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Coherent structure and sound production in the helical mode of a screeching axisymmetric jet

Published online by Cambridge University Press:  08 May 2014

Daniel Edgington-Mitchell*
Affiliation:
Department of Mechanical and Aerospace Engineering, Monash University, Melbourne, VIC 3800, Australia
Kilian Oberleithner
Affiliation:
Department of Mechanical and Aerospace Engineering, Monash University, Melbourne, VIC 3800, Australia
Damon R. Honnery
Affiliation:
Department of Mechanical and Aerospace Engineering, Monash University, Melbourne, VIC 3800, Australia
Julio Soria
Affiliation:
Department of Mechanical and Aerospace Engineering, Monash University, Melbourne, VIC 3800, Australia Department of Aeronautical Engineering, King Abdulaziz University, Jeddah, Kingdom of Saudi Arabia
*
Email address for correspondence: daniel.m.mitchell@gmail.com

Abstract

The structure of a screeching axisymmetric jet in the helical C mode at a nozzle pressure ratio of 3.4 issuing from a convergent nozzle is studied using high-resolution particle image velocimetry. Proper orthogonal decomposition (POD) is used to extract the dominant coherent structures within the jet. The first two modes produced by the POD are used to reconstruct a phase-averaged data sequence. A triple decomposition into mean, coherent and random velocity components is performed. The embedded shock structures within the jet are shown to strongly modulate the coherent axial stresses within the shear layer and to weakly modulate the random axial stresses. Analysis of the third and fourth moments of the velocity probability density function is used as an indicator of possible regions of shock–vortex interaction and thus screech tone generation. Peaks of kurtosis (flatness) occur at the second, third and fourth shock–boundary intersection points, with the radial position shifting towards the centreline with increasing downstream distance. Analysis of the coherent component of vorticity shows that the largest fluctuations in coherent vorticity occur at the high-speed side of the shear layer in an area extending from the second to the fourth shock cell. With reference to prior literature, the argument is made that it is this increased magnitude of coherent vorticity fluctuation that is the primary factor in the determination of which shock cells act as dominant screech sources.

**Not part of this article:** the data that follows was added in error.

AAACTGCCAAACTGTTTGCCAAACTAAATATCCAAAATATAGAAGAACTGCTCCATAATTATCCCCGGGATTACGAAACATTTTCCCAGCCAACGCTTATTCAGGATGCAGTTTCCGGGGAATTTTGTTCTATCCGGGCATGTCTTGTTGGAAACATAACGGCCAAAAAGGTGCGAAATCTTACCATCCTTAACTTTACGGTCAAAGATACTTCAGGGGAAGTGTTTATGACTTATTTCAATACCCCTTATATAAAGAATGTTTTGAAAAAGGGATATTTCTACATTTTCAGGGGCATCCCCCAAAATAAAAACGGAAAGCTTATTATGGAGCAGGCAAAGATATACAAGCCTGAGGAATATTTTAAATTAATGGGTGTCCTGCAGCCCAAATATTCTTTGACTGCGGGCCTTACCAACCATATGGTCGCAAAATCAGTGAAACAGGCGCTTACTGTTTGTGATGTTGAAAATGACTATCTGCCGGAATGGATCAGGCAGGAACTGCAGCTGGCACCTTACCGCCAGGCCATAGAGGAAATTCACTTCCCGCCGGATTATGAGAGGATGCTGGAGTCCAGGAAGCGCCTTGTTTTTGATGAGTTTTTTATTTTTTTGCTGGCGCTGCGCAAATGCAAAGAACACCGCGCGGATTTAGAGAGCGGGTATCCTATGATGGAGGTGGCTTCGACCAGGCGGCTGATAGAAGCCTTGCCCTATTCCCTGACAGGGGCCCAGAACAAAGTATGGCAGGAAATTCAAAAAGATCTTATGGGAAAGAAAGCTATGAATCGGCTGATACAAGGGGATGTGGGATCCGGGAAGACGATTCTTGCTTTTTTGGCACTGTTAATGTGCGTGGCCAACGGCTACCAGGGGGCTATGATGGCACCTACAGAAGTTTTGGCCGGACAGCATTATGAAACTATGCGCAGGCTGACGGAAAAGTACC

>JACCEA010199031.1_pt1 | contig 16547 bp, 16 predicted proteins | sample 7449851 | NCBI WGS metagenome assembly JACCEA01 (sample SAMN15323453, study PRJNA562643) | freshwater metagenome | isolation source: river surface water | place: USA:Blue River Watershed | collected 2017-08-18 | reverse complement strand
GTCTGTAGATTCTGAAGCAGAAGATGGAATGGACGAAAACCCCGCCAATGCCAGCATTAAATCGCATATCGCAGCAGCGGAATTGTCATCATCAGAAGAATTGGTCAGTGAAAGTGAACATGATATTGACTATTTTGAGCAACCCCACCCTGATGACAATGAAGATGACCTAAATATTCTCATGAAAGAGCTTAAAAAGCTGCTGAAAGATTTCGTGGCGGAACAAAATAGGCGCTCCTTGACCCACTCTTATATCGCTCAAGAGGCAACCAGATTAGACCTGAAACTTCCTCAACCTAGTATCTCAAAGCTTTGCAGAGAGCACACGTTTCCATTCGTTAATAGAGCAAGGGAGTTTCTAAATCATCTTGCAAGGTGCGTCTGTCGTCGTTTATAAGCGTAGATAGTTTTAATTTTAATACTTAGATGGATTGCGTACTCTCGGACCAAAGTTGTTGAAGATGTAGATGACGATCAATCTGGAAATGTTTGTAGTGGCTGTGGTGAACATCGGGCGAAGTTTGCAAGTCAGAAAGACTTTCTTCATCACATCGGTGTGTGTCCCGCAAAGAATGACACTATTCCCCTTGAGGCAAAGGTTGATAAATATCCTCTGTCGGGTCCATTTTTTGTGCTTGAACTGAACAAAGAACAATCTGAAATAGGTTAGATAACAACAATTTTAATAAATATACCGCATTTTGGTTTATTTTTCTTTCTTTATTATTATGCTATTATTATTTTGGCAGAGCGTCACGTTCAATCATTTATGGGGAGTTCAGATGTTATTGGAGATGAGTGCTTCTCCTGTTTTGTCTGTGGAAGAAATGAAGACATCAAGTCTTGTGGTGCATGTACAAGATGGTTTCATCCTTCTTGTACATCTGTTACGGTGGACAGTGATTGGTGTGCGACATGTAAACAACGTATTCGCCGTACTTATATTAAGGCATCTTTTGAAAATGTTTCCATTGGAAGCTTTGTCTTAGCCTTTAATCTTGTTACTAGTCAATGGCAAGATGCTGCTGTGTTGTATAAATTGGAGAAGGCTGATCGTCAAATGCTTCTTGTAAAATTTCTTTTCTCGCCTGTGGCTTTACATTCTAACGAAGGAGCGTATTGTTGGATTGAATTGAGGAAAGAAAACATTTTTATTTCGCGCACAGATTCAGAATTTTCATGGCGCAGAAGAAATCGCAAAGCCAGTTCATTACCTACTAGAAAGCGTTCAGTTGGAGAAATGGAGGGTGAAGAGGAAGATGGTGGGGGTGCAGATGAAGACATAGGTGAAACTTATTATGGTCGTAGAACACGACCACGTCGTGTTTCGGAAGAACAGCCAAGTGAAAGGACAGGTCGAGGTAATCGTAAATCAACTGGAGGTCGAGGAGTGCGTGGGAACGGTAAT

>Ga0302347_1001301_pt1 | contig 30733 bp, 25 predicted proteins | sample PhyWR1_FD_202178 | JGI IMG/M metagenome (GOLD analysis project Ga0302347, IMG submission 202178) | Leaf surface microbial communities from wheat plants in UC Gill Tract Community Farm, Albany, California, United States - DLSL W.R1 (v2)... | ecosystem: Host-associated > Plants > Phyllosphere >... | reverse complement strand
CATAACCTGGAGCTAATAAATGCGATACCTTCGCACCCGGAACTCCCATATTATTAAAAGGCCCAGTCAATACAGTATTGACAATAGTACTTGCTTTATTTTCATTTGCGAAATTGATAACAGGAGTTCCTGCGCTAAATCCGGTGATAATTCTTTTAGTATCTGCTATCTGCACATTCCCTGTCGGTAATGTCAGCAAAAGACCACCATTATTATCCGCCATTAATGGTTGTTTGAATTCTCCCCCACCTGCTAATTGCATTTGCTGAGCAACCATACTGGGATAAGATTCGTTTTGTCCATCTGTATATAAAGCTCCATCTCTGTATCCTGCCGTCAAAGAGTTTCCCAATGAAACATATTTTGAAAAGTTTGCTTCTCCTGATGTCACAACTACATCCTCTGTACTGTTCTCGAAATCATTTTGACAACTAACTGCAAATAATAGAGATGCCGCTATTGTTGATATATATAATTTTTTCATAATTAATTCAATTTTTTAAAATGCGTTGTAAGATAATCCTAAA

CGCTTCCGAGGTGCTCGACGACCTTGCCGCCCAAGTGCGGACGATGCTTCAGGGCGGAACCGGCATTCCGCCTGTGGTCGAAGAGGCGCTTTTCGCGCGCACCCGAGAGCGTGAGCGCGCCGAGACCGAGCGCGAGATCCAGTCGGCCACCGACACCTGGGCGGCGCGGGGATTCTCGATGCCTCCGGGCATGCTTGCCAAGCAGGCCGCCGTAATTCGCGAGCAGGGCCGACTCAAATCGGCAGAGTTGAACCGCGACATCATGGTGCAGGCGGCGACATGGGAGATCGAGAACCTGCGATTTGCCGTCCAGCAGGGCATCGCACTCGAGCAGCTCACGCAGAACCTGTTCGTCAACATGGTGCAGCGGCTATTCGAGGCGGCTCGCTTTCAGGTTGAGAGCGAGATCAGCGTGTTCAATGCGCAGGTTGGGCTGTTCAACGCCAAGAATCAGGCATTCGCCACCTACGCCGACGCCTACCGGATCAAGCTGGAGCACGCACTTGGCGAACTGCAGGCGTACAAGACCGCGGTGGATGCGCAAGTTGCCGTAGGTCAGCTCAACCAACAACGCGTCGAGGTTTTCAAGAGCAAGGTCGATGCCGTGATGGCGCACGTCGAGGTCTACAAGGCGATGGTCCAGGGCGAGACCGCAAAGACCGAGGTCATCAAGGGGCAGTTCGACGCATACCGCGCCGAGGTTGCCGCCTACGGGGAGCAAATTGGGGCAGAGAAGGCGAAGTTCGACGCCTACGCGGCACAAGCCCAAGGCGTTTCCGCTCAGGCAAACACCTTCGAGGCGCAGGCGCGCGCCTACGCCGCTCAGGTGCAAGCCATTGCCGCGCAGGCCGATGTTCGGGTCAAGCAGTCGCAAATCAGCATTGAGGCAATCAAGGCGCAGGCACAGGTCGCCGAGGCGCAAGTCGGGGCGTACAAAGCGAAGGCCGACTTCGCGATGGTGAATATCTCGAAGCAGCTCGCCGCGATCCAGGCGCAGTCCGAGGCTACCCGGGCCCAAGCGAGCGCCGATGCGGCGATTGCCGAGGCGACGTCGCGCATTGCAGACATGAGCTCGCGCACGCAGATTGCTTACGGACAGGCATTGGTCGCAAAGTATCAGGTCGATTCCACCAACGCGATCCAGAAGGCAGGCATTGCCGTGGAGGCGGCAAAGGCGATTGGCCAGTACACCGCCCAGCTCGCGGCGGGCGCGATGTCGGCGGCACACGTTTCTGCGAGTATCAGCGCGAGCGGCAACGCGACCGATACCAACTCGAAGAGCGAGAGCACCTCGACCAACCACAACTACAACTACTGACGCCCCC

Type
Papers
Copyright
© 2014 Cambridge University Press 

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